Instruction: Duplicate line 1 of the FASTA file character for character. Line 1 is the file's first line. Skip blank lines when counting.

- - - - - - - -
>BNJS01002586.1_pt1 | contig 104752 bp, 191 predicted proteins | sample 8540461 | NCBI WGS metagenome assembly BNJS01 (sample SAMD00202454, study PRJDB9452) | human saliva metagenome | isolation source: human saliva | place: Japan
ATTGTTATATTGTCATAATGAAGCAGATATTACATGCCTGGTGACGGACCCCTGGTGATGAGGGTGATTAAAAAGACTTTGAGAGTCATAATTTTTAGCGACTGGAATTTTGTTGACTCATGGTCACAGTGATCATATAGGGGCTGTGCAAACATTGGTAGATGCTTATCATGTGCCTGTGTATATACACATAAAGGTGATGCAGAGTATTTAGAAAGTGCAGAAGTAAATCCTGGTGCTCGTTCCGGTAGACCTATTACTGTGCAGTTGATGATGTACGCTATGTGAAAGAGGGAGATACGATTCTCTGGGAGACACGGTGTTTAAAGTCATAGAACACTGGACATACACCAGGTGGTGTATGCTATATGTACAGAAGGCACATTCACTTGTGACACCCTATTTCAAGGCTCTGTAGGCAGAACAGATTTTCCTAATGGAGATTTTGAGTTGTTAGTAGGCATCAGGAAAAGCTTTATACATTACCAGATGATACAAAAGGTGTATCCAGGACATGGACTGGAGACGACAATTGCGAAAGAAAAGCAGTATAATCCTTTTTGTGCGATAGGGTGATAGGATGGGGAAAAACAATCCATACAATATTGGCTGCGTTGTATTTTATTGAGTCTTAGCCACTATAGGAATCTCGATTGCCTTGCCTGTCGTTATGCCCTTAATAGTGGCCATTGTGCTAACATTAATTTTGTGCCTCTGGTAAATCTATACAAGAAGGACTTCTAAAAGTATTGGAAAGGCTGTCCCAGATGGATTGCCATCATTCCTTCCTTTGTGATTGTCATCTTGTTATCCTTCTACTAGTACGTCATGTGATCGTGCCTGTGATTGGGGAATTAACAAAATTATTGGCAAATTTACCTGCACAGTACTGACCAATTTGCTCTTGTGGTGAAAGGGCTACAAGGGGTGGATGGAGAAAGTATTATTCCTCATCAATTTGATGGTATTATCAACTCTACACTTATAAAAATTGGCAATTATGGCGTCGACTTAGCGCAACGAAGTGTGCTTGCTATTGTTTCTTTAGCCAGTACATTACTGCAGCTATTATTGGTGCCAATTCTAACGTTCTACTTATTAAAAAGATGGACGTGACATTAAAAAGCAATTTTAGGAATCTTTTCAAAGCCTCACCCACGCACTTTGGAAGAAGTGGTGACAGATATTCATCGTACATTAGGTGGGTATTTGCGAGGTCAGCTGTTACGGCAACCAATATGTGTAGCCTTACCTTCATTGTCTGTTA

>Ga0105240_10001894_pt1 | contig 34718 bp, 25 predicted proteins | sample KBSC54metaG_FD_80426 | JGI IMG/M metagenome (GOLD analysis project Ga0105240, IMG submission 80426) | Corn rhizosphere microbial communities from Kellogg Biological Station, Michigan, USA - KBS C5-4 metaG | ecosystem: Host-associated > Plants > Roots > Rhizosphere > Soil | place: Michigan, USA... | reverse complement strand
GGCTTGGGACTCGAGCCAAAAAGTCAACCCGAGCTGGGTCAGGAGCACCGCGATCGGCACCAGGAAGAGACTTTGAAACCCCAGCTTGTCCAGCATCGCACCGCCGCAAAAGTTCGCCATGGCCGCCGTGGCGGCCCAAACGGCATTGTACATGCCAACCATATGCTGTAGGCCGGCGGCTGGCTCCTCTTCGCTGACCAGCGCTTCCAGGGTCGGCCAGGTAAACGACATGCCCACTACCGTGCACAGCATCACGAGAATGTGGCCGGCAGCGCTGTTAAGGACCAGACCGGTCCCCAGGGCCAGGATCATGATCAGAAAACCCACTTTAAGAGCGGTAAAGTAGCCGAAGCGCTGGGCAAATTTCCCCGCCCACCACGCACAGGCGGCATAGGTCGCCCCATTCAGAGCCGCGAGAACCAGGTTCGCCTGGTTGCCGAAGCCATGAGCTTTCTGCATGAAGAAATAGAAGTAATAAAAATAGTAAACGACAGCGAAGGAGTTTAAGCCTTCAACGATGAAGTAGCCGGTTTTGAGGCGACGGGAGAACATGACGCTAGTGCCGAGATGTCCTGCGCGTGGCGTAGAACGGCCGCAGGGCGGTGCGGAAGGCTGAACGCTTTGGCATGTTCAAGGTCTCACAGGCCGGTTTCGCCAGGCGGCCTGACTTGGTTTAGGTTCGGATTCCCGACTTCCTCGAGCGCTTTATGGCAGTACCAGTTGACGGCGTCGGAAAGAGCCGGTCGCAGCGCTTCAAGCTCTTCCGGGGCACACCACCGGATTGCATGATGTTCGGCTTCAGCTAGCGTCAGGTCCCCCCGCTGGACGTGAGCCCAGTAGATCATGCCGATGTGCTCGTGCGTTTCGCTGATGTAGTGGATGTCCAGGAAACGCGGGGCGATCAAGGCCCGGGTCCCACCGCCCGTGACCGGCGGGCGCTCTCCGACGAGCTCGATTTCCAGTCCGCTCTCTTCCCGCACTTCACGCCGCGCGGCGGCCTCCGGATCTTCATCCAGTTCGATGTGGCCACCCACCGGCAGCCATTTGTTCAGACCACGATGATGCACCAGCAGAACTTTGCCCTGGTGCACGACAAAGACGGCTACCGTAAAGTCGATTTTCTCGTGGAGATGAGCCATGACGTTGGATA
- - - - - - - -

>BNJS01002586.1_pt1 | contig 104752 bp, 191 predicted proteins | sample 8540461 | NCBI WGS metagenome assembly BNJS01 (sample SAMD00202454, study PRJDB9452) | human saliva metagenome | isolation source: human saliva | place: Japan